Life on the lake.

My new colleague in Lugano asked if I like to sea kayak. It’s one of my favorite activities on the planet. Do I want to buy this boat and he’ll have it shipped over to Lugano with his family’s stuff?… he asked me. We’ll start a club kayaking on the lake every Friday. Am supremely happy about this. It folds up, so we can do travel courses (twice a year we get to lead two week courses anywhere on the planet) with students… sea kayaking all over the world. I think first we’ll go to Baja Spring Break to hang out with the whales. How cool is that?

… with abandon

That Mario Batali quote two posts down has got me thinking about my truth. Part of my truth is definitely about doing things with abandon. It’s sometimes scary, sometimes dangerous, sometimes foolish and I do or say things I may wish I could take back… but at the end of it all I think I’ll be happy I’ve lived that way. I love that phrase “…with abandon.” What if we all lived, loved, worked, played with abandon?

GREAT quote on Truth and Rules

mario_bataliMario Batali, Chef, Graduation speech, Rutgers College

Pay attention to the truth. It’s not an intellectual thing. It’s a gut thing. My truth is that I love real, honest, passionate, intense experiences. Experiences that don’t apologize for themselves or claim to be something they aren’t. …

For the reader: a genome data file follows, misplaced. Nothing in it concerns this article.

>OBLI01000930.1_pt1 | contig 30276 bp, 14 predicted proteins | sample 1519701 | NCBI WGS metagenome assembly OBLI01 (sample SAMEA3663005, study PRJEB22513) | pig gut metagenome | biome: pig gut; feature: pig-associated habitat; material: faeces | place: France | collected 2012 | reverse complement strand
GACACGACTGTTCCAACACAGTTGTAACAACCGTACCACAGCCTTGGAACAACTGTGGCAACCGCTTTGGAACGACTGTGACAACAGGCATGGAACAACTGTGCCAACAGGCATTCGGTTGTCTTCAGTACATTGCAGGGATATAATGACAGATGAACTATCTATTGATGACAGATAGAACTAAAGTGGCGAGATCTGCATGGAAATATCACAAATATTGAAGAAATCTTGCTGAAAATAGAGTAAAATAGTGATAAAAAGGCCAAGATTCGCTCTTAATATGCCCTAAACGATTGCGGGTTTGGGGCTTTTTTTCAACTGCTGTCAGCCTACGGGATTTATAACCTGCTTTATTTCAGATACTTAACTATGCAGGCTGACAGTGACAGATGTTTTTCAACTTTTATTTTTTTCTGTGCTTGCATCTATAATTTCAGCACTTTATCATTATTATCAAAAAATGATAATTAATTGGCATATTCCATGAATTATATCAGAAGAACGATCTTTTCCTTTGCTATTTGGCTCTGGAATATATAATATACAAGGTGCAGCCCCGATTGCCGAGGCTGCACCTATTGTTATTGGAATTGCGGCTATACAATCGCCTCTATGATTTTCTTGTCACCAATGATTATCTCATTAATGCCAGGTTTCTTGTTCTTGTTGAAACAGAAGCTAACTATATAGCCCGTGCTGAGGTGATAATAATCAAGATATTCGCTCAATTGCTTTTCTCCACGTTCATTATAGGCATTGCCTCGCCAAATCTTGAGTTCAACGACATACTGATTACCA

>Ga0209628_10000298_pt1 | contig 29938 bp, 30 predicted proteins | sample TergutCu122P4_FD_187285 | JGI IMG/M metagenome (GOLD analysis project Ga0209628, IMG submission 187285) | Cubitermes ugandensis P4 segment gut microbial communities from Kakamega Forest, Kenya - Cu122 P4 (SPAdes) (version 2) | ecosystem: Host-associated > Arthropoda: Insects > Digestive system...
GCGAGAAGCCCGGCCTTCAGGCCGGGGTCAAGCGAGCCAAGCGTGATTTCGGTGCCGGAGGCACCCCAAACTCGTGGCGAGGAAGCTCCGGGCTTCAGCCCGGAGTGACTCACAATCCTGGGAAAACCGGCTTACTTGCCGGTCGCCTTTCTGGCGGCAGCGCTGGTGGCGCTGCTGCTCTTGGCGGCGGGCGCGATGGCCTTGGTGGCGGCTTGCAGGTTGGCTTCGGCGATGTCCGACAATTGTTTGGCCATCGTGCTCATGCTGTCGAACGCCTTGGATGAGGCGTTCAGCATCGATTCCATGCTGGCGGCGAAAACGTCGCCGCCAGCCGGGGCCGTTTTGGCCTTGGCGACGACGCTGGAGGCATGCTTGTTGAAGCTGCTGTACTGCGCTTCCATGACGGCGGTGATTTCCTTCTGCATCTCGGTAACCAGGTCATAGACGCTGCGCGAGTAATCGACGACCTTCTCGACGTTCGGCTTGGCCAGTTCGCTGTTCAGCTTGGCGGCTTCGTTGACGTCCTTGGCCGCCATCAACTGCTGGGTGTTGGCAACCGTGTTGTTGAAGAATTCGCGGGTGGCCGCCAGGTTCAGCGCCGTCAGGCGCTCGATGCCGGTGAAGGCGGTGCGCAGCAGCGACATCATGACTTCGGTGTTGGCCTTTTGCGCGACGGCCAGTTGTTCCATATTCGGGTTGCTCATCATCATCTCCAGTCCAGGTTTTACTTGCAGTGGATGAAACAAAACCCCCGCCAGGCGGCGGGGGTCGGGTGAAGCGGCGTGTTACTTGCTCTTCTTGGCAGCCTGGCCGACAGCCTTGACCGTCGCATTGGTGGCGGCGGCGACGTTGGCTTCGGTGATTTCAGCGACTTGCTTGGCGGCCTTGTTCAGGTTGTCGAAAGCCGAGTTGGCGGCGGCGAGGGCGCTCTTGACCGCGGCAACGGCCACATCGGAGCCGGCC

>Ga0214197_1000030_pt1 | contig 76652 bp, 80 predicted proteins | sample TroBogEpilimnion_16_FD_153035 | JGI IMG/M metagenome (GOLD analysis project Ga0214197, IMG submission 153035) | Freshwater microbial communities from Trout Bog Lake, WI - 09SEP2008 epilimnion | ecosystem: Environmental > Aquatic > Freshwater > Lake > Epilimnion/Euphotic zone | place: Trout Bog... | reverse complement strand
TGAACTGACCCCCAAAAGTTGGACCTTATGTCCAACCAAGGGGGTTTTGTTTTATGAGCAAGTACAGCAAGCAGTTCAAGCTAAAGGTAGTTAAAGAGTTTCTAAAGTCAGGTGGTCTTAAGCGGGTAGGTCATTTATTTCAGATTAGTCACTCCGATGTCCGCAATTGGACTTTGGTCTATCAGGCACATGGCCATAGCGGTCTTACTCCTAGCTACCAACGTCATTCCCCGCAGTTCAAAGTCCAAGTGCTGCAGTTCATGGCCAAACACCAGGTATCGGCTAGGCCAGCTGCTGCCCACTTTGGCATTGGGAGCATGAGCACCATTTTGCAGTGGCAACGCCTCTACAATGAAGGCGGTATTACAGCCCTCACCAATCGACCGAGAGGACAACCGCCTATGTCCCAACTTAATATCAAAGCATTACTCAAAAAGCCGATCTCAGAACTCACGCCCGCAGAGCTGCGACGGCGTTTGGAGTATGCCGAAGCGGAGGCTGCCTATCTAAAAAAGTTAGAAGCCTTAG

You want a recipe? Boil some spaghetti in well-salted water. While you’re doing that, heat up some good extra-virgin olive oil in a skillet and throw in some thin slices of garlic and some red pepper flakes. When the pasta’s cooked, toss it in the skillet. Throw in some chopped parsley and a little of the pasta water. Toss it around. Put it on a plate. Grate some Parmigiano Reggiano on top.

Congratulations, dude. You’ve just made spaghetti all’aglio e olio. One of the greatest simple truths of humankind – and a damn good emergency dinner. That’s a recipe.

It’s an idea. It’s a dish. It’s an icon. It’s an experience. It’s not rules.

And as you cook up your life, I hope you never let anyone else’s recipe for success intimidate you or get in your way. Rules are overrated.

Happy boy!

Everything’s going so smoothly with this move except the dog stuff. The airlines won’t fly him in the heat of summer, the villa won’t allow dogs and I don’t know if the flight will be too hard on him. I want to take him, but all my reasons for taking him are pretty selfish. I don’t know what I’ll do… and I am trying very hard not to be upset about this yet. There’s no point in being upset about this now.

You know how they say dogs start to look like their people? Tell me this dog’s presence and smile isn’t just like me! I should scan my drivers’ license photo in here next to him. The resemblance is uncanny. HA!